About a year ago, Zach Kloos and friends began collecting empty aluminum beverage cans.
A few cans here or there, on or close to the Case Western Reserve University campus, eventually became thousands of cans delivered to a metals recycler.
About $500 was raised and that sum, when combined with other contributions, amounted to $5,000 that has helped to fund a new school for very young boys and girls in Nepal.
Kloos, entering his senior year on a dual-degree track of economics and biochemistry, worked closely with the Nepal-based nonprofit organization Good Neighbour Service Association, or GONESA, which supports 24 other kindergartens.
"They were hoping to open a 25th, and they had identified a community in need," Kloos said.
The Italy-based philanthropy group VISPE also stepped up to help fund the school's construction and operation.
Kloos was there in May for the opening of Namuna Tole ECD (Early Childhood Development) Center amid a joyful community celebration.
Now about two dozen children have a special place where they can get ready for first grade in a nearby public school.
The new kindergarten has a classroom and a small kitchen. But that's plenty big for Namuna Tole, near the larger town of Pokhara in central Nepal.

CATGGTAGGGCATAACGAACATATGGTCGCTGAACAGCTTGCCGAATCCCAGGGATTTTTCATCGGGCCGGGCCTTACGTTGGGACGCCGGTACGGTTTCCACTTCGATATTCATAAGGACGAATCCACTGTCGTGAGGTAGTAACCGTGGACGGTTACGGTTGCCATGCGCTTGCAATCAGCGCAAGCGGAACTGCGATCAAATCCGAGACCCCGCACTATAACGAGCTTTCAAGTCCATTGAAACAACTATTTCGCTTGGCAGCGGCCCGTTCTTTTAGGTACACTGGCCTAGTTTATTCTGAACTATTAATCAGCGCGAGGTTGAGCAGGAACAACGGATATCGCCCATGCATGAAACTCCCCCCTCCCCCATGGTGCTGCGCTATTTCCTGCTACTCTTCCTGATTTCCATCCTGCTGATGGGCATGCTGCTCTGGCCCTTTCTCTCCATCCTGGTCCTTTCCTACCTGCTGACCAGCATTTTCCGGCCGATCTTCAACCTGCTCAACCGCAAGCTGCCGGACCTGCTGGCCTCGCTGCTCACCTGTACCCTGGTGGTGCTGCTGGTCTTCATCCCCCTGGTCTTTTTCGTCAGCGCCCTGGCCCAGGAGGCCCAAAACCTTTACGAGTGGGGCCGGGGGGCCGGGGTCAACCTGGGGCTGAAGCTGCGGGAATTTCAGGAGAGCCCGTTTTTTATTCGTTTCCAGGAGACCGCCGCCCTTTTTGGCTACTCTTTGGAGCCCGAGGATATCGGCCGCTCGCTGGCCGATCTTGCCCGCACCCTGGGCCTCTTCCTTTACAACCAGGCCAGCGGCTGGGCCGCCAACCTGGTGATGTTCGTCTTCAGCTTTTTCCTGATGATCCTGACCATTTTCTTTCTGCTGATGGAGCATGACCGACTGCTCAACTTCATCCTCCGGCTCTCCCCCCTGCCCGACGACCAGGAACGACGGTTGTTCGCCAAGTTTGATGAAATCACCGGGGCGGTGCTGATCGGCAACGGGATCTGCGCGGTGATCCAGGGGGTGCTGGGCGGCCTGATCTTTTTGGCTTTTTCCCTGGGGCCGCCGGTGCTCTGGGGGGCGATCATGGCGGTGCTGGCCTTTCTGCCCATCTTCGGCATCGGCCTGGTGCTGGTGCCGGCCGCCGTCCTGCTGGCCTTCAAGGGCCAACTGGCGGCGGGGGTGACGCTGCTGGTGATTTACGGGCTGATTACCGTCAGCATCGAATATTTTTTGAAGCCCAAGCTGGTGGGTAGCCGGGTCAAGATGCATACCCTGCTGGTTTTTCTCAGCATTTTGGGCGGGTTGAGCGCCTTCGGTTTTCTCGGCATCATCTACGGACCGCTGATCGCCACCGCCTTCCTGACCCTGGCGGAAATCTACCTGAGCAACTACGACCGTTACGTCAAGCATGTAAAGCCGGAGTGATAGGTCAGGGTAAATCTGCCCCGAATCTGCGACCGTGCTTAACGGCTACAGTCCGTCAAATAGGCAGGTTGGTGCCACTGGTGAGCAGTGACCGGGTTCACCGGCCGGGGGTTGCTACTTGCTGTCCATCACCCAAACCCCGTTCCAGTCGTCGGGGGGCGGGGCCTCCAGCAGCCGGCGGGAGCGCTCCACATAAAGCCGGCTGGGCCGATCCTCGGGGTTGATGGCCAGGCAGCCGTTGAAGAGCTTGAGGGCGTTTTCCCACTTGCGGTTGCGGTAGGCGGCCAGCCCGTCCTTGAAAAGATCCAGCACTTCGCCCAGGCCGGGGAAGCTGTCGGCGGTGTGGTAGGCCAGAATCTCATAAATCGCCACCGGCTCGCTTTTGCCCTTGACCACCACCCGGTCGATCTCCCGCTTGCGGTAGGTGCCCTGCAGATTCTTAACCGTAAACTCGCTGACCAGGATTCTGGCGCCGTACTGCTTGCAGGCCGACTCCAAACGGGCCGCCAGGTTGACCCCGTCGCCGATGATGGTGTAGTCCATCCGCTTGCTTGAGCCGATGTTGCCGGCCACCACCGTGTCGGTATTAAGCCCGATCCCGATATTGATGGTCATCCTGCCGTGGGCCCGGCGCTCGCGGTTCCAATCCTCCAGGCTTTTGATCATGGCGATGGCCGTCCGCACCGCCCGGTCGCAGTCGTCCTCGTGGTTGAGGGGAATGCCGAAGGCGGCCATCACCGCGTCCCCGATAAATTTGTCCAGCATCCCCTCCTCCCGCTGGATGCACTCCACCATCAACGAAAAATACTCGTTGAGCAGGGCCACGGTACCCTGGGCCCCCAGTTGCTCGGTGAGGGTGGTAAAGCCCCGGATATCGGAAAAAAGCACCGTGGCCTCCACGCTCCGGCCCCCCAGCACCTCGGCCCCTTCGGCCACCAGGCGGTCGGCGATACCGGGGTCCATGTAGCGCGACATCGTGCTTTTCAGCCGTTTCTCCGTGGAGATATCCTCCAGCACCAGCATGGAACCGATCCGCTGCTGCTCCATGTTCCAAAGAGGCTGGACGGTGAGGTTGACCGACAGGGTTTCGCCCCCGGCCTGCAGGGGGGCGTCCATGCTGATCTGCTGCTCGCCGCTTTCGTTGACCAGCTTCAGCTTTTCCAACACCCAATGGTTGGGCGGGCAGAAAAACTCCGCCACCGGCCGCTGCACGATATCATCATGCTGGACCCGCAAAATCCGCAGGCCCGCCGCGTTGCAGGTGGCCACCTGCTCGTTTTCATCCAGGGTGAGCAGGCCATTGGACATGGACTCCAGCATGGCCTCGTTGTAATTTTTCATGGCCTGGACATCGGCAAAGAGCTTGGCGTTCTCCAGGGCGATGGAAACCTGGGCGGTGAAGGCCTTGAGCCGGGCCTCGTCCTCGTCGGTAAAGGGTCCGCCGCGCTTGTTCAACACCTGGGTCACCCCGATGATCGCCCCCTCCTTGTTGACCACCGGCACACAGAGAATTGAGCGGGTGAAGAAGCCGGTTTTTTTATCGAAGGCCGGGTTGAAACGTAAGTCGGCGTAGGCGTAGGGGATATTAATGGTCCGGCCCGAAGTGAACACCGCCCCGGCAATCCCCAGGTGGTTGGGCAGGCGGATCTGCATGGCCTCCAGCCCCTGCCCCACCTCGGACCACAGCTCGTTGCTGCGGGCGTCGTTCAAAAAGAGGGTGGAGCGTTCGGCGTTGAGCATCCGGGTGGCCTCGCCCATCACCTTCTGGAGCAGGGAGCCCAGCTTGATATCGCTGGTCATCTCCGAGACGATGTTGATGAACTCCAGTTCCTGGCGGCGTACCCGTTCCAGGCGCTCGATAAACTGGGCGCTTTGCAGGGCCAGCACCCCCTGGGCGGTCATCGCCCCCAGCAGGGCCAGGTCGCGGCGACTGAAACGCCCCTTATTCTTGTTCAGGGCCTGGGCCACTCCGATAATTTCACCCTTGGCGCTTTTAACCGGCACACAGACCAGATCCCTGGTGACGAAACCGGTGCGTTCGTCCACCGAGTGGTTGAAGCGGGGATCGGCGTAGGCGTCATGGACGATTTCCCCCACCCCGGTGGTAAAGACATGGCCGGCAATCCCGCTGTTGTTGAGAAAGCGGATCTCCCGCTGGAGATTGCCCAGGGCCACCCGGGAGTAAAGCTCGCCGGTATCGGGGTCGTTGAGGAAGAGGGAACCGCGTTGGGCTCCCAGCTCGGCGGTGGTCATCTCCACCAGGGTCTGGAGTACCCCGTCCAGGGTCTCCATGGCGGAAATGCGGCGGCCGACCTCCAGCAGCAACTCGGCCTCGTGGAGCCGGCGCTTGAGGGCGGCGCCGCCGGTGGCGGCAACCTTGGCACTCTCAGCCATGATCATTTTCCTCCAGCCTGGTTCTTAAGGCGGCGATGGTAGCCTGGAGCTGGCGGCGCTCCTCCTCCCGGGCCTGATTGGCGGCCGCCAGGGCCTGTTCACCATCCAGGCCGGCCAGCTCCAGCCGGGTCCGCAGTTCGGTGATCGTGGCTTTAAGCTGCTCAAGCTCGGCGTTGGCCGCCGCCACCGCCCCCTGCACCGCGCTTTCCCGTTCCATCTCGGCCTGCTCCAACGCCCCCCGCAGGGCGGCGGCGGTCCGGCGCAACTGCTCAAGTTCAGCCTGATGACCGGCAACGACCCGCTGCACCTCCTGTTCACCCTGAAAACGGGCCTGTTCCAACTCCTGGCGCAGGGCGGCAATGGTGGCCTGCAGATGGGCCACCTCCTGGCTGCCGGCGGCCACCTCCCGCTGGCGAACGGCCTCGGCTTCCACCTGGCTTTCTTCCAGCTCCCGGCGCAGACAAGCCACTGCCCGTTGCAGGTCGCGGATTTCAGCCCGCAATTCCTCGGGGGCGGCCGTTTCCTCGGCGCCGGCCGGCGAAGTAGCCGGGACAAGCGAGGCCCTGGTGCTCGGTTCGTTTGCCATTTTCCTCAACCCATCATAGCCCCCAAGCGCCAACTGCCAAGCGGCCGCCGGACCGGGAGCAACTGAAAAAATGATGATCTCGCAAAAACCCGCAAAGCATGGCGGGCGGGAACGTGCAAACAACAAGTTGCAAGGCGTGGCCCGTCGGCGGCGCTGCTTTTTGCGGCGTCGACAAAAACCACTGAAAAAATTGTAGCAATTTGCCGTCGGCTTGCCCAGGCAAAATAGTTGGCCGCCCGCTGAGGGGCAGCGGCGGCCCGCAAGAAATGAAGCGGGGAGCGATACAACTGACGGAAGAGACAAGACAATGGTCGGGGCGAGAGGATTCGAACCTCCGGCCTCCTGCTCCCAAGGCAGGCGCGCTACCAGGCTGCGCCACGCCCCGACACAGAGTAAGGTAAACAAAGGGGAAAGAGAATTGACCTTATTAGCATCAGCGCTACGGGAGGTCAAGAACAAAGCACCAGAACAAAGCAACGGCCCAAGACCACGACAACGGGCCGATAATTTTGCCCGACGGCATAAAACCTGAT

"It was a very warm welcome. I was very touched," said Kloos, who has developed strong affection for the people of Nepal since living there the summer of 2009 as a research assistant for Silvia Prina, assistant professor of economics at Case Western Reserve's Weatherhead School of Management.
Prina's research, also through GONESA, established secure savings accounts for women in villages who have not had access to such accounts, a financial service Americans tend to take for granted.
It was while helping with Prina's research that Kloos learned of GONESA's efforts to promote early childhood education. He immediately wanted to get involved.
"I mean, there's no reason why students at a university like Case, in a country like the U.S., can't come up with the money to put something like this together," he said. "So I thought that this is something that's do-able."